Philadelphia hatchery finds new ways to produce mussels in a lab

Mussels improve water quality by working as nature’s Brita filter. But their populations have been in decline.

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workers with their hands in buckets

Workers at Fairmount Water Works Mussel Hatchery agitate the water to ensure that mussel larvae are taken into the gills of the host fish. (Emma Lee/WHYY)

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Scientists gathered around blue buckets filled with water and colorful Pumpkinseed Sunfish inside a humid lab at the historic Fairmount Water Works along the Schuylkill River.

The researchers used turkey basters to vigorously stir the water to help mussel larvae attach to the fish’s gills. After a mother mussel releases her larvae, they must affix to a fish host in order to develop, whether in nature, or in a lab.

Lance Butler, a senior scientist at the Philadelphia Water Department’s Office of Watershed, carried a wriggling fish to a microscope in search of larvae, each smaller than a grain of sand.

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a scientist checks the gills of a pumpkinseed sunfish
Philadelphia Water Deparment senior scientist Lance Butler checks the gills of a pumpkinseed sunfish to make sure it has been innoculated with parasitic mussel larvae. (Emma Lee/WHYY)

“We’ve got attachment. We’re in good shape,” he said to his team, before repeating the routine from bucket to microscope for another 20 minutes.

Known as nature’s Brita filters, freshwater mussels treat up to 300 gallons of water each month. However, populations are in jeopardy, partly because of poor water quality and man-made dams that prevent the movement of fish species mussels rely on to survive.

So, in 2018, the city and five organizations began propagating mussels in a lab to increase populations in the Delaware River Estuary.

This year, the hatchery doubled the number of mussels it typically produces, thanks to scientific discoveries.

Researchers thought Alewife Floaters, a mussel species found in the Delaware River, could only develop through their parasitic relationship with American Shad and River Herring, such as Alewife fish.

So, for years, the team collected the herring from the Blue Marsh Reservoir. However, up to half of the fish died upon being caught, or while in their new lab environment.

a pumpkinseed sunfish in a hand
Philadelphia Water Deparment senior scientist Lance Butler checks the gills of a pumpkinseed sunfish to make sure it has been innoculated with parasitic mussel larvae. (Emma Lee/WHYY)

Last month, the scientists successfully produced juvenile mussels by helping larvae attach to hybrid striped bass. They found that not only did the fish species better survive in the lab than herring, but it also yielded more juvenile mussels, said Butler.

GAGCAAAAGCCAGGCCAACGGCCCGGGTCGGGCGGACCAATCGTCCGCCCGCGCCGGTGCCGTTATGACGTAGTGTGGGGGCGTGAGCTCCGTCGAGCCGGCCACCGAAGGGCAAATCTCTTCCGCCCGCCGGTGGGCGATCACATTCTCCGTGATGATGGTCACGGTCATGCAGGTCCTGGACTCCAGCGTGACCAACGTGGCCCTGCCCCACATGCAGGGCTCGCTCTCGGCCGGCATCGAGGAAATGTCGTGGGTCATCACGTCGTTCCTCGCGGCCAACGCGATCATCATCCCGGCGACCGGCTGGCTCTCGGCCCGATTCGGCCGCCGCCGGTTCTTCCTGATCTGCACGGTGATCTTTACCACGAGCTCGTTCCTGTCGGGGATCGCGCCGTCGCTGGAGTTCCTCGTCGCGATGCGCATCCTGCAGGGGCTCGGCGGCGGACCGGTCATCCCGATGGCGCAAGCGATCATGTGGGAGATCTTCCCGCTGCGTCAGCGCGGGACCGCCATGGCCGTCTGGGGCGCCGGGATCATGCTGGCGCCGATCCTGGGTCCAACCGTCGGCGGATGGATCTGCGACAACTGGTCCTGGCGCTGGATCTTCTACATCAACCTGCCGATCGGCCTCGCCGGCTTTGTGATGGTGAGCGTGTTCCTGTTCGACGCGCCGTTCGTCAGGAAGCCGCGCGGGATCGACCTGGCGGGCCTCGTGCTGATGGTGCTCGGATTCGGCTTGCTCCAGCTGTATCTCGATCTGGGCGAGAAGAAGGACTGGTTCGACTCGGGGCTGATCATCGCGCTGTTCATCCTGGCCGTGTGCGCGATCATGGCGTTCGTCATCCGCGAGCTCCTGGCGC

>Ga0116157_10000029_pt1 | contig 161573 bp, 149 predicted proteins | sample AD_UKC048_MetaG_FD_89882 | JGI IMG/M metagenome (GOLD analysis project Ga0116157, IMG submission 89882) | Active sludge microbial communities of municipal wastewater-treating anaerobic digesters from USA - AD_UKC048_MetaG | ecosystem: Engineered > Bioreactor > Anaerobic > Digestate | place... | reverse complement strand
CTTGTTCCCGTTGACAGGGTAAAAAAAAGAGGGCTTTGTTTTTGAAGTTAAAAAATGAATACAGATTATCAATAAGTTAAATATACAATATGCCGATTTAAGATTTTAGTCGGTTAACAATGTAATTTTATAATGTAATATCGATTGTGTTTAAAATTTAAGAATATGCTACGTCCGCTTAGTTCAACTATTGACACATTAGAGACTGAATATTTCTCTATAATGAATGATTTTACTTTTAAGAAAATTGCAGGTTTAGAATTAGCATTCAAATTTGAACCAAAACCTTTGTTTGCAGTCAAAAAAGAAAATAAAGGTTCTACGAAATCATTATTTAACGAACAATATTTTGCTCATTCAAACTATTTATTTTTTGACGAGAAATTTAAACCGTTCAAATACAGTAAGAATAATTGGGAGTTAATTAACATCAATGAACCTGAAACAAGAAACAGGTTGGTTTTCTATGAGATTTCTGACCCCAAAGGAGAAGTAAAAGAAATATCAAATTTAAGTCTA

“We got in one inoculation about 12,000 juveniles off 60 fish. That’s unheard of,” he said.  “That’s a great success, and it’s great for the scientific community to know there are alternative host fish for this species.”

Butler believes the hatchery is the first in the nation and possibly the world, to pair Alewife Floaters with striped bass for propagation purposes. The research team does not yet understand the reason for the high yield rate.

A new large-scale commercial hatchery will break ground next year at Bartram’s Garden, allowing researchers to produce about a million mussels per year.

In nature, mussels produce about 50,000 to 150,000 larvae. However, only about 1% eventually turn into adult mussels. After mother mussels release larvae, they must attach themselves to the gills of a host fish within a couple of days. They remain in a cyst on the fish for two to five weeks until they mature into adults and fall to the bottom of the water.

Scientists can increase the mussels’ chances of survival by replicating its life cycle in the lab. The process from propagation to releasing the mussels into rivers lasts about a year and a half.

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“I remember the first time that I saw a little baby mussel under the microscope,” said Kathryn McFarland, a Drexel University undergraduate student who works in the hatchery. “Seeing that mussel that’s half the size of a grain of sand, and now to be able to see it double, triple in size just within a few weeks — I’m really looking forward to seeing that kind of full circle process.”

The hatchery’s improved success makes restoration, and improved water quality, more possible, said Matt Gentry, a scientist with the Partnership for the Delaware Estuary. He said he’s gained a greater appreciation for the species since working at the hatchery.

“They’re not charismatic megafauna, they’re not like working with wolves or something like that. But once people … go out for surveys, it feels like a treasure hunt, because there’s these things that you never knew existed,” Gentry said. “You go out with a snorkel and wetsuit, and all of a sudden, you’re seeing them hidden around rocks, and finding a whole world of diversity on a smaller scale that you never really appreciated before.”

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